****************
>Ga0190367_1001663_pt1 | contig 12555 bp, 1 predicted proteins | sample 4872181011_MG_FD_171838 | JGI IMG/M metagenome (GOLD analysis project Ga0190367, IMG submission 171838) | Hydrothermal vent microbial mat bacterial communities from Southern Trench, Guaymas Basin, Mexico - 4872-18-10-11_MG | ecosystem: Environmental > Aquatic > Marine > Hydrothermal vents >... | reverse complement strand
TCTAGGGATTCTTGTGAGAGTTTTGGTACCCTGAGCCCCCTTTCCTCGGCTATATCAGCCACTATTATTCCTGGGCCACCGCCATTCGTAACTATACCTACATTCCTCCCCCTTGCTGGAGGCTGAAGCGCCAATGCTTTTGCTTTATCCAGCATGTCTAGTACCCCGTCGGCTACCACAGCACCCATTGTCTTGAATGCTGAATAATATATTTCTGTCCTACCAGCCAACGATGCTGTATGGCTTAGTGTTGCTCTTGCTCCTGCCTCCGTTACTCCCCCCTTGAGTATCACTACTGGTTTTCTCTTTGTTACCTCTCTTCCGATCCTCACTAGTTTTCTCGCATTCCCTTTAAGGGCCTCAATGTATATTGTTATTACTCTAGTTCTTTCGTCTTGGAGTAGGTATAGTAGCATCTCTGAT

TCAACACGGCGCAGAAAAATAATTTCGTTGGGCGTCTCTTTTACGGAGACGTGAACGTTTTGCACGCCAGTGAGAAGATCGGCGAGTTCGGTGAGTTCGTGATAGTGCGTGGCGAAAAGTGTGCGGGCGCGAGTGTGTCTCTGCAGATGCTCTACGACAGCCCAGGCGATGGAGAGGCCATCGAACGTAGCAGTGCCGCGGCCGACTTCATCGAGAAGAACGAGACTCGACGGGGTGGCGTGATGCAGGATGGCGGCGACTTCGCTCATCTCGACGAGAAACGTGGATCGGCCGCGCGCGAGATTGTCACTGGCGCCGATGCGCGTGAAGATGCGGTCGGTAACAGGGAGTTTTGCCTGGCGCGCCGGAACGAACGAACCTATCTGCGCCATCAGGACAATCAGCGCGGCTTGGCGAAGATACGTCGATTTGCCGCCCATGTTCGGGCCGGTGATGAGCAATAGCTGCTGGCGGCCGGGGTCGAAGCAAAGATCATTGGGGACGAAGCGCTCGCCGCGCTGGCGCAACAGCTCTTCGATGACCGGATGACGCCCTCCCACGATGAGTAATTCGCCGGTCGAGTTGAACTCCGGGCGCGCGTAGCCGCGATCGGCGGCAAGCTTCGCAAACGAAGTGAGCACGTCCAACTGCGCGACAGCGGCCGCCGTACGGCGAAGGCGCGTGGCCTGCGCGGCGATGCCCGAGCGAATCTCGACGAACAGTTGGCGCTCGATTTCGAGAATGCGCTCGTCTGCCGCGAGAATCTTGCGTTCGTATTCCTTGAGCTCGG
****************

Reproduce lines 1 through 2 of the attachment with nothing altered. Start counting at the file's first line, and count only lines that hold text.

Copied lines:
>Ga0190367_1001663_pt1 | contig 12555 bp, 1 predicted proteins | sample 4872181011_MG_FD_171838 | JGI IMG/M metagenome (GOLD analysis project Ga0190367, IMG submission 171838) | Hydrothermal vent microbial mat bacterial communities from Southern Trench, Guaymas Basin, Mexico - 4872-18-10-11_MG | ecosystem: Environmental > Aquatic > Marine > Hydrothermal vents >... | reverse complement strand
TCTAGGGATTCTTGTGAGAGTTTTGGTACCCTGAGCCCCCTTTCCTCGGCTATATCAGCCACTATTATTCCTGGGCCACCGCCATTCGTAACTATACCTACATTCCTCCCCCTTGCTGGAGGCTGAAGCGCCAATGCTTTTGCTTTATCCAGCATGTCTAGTACCCCGTCGGCTACCACAGCACCCATTGTCTTGAATGCTGAATAATATATTTCTGTCCTACCAGCCAACGATGCTGTATGGCTTAGTGTTGCTCTTGCTCCTGCCTCCGTTACTCCCCCCTTGAGTATCACTACTGGTTTTCTCTTTGTTACCTCTCTTCCGATCCTCACTAGTTTTCTCGCATTCCCTTTAAGGGCCTCAATGTATATTGTTATTACTCTAGTTCTTTCGTCTTGGAGTAGGTATAGTAGCATCTCTGAT